Every year, in January, a cultural extravaganza is organized at Banganga, where top artistes from around the country perform live classical music concerts. Cultural enthusiasts attend the festival and feast the soul as well as the mind as the sun sets.

The Elephanta Festival

In February Elephanta, a small island near
Mumbai, is a favored destination for culture lovers. It is the site of the Elephanta Festival, the tranquil abode of Lord Shiva, just one-and-a-half-hour's journey by motor launch from Mumbai. Once known as Puri or Gharapuri, the island was the proud capital of a powerful coastal kingdom. It was named Elephanta by the Portuguese, who took possession of it several centuries later, and found a monolithic stone elephant at the place they first landed.

The Elephanta caves are a showcase of legends created around Lord Shiva, beautifully presented here in all his splendor in the rock cave temples. Every year, renowned dancers and musicians perform outside the caves, beneath a star-studded sky, to a select and appreciative audience. Special launch services and catering arrangements are provided for visitors.

The Ellora Festival near Aurangabad

There was a time when the Gods grew bored in their celestial abode. They asked the Lord if they could visit the earth. That evening, He said they could, but on condition that they returned by dawn. The Gods set up a city at the place they fancied and, lost in their pleasures, they let time pass by. Since they failed to return by dawn, they were turned to stone - in the magnificent monolith called Ellora, the heavenly abode of the Gods on earth. MTDC organizes the Ellora Festival here in December, inviting in renowned artistes who display their virtuosity in music and dance. Surrounded by 1,400-year old caves and rock carvings, artistes perform in this magnificent ambiance to enchant the gods, goddesses and human lovers of art. The Kailas temple, sculptured out of one huge rock, is one of the most beautiful backdrops for an event such as this.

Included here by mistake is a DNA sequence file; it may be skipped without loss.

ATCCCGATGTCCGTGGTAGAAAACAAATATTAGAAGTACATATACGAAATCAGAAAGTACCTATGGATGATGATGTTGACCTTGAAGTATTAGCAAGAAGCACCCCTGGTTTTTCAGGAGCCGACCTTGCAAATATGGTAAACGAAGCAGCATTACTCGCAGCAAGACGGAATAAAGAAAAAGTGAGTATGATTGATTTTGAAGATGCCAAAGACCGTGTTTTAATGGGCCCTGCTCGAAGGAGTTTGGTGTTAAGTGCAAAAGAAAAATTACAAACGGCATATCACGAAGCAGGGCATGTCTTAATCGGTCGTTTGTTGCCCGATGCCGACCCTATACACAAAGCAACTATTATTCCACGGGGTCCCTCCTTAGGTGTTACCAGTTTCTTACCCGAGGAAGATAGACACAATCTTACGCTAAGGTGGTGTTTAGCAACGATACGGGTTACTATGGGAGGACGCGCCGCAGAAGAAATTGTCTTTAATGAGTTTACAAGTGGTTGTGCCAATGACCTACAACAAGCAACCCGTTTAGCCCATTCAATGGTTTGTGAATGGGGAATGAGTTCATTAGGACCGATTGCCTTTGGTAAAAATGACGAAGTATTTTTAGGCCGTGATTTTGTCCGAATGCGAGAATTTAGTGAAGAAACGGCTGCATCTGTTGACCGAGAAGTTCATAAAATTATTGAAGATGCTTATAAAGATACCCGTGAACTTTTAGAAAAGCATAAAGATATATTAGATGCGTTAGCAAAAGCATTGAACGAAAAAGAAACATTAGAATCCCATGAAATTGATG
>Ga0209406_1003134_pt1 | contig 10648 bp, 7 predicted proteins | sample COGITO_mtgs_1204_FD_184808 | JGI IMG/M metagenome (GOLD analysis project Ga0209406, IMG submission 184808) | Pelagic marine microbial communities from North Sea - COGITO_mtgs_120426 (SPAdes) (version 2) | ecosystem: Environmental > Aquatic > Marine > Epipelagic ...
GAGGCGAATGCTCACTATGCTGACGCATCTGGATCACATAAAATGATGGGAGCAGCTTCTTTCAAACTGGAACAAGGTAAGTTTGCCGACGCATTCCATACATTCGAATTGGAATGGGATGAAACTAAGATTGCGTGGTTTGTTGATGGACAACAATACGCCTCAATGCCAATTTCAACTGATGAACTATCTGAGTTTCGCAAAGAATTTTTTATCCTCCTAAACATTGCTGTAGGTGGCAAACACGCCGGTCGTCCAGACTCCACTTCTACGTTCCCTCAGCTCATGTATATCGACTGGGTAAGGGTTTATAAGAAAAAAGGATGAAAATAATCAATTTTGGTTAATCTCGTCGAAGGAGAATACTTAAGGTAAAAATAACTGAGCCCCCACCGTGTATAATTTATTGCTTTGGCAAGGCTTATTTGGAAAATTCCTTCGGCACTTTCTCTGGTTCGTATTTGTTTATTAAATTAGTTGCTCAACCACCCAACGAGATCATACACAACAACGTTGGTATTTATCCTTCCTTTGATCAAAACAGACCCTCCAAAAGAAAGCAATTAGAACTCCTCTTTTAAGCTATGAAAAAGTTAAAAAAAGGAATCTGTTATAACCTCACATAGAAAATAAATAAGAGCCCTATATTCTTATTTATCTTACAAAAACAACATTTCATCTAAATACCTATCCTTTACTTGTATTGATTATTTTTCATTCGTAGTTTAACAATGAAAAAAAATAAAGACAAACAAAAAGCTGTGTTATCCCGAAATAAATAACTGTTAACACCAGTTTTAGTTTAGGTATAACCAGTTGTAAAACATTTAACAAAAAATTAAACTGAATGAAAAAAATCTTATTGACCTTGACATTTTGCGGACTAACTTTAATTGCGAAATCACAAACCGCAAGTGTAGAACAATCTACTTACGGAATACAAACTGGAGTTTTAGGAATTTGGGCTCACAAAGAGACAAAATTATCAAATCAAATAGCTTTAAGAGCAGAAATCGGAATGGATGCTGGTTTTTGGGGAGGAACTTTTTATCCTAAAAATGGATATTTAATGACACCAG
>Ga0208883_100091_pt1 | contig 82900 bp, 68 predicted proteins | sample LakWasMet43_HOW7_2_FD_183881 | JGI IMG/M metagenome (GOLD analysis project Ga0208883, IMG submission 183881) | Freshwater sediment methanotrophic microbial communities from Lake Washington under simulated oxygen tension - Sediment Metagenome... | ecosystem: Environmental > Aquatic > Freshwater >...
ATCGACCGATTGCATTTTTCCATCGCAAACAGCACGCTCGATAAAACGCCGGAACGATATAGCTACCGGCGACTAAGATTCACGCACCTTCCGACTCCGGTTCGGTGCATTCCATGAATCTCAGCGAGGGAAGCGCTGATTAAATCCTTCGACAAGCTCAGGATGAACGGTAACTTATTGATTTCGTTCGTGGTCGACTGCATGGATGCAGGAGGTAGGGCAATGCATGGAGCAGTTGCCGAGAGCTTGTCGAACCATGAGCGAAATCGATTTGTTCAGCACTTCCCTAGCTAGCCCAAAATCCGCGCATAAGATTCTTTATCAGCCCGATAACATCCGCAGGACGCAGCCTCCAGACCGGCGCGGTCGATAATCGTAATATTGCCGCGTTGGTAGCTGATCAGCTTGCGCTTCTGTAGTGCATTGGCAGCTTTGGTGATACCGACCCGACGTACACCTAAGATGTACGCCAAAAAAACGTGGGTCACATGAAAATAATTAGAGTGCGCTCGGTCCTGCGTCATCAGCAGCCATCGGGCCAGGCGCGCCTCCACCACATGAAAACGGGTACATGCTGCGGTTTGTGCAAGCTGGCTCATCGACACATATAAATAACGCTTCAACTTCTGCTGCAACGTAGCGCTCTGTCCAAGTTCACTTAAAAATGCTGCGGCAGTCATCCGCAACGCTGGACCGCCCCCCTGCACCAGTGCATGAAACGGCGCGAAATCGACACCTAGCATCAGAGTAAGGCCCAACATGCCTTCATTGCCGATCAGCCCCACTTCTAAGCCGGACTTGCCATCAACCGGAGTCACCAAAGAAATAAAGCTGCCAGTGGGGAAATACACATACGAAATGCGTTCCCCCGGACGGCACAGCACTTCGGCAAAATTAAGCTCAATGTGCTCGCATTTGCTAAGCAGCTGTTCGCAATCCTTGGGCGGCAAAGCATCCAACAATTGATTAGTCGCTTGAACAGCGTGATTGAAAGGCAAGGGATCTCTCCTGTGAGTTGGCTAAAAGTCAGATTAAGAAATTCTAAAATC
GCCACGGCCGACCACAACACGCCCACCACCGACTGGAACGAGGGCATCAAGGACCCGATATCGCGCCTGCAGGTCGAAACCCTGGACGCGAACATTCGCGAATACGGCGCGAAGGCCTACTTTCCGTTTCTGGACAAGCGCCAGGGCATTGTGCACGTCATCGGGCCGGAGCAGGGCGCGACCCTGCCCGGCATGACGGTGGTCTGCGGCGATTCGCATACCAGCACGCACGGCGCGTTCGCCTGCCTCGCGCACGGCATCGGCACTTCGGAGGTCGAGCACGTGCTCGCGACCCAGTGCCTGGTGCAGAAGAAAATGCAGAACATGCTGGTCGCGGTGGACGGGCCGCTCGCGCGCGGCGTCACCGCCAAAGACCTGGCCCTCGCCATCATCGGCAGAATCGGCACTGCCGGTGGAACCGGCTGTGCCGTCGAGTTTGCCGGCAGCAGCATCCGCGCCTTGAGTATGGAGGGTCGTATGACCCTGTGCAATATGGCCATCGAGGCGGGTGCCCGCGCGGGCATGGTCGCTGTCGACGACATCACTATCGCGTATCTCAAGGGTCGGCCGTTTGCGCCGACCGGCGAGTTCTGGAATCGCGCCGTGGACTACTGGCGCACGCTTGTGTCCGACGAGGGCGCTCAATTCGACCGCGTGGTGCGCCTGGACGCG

The Kalidas Festival at Nagpur

Kalidas was a great Sanskrit poet and dramatist, famous for his historical drama, Shakuntalam, and for the epic poem, Meghdoot. The Kalidas Festival brings back memories of the golden period of the Vidarbha region. Ramgiri, or Ramtek as it is popularly known today, is the place that inspired Kalidas and its beauty features predominantly in his literary work.

Every year, in November, some of the greatest exponents of music, dance and drama perform in the picturesque setting of Ramtek, celebrating its glorious heritage over two exciting days and nights.

Nag Panchami

In Hindu mythology, the cobra has a special significance and the earth, it is believed, rests on the head of 'Shesha' - the thousand-hooded cobra. Snake worship is an important ritual of the Maharashtrians, and on the festival of Nag Panchami, clay icons of cobras are venerated in homes. People offer sweets and milk to the snake deity and the day is celebrated with folk dances and songs, especially in the countryside. Snake charmers carry cobras in baskets and collect offerings from the public in the streets. A small village near Sangli, Battis Shirale, is famous for its snake catchers, and people throng the streets to watch the thrilling performances of expert snake charmers.

Narali Pournima

The full moon day of the month of Shravan is celebrated with characteristic fervor in different parts of Maharashtra and is known variously as Narali Pournima, Shravani Pournima, Rakhi Pournima or Raksha Bandhan. 'Naral' means 'coconut', and Narali Pournmia is thus called because offerings of coconuts are made by people to the sea-god on this day. Narali Pournima also marks the advent of the new fishing season and fishermen appease the sea-god before sailing out in their gaily-decorated boats. The festival is a day of singing and dancing.

Raksha Bandhan is also observed on this day. Sisters tie 'rakhis' or beautifully decorated threads on their brothers' wrists. The ritual renews the bond of affection between siblings and signifies the brother's responsibility of protecting his sister all her life.

Gokul Ashtami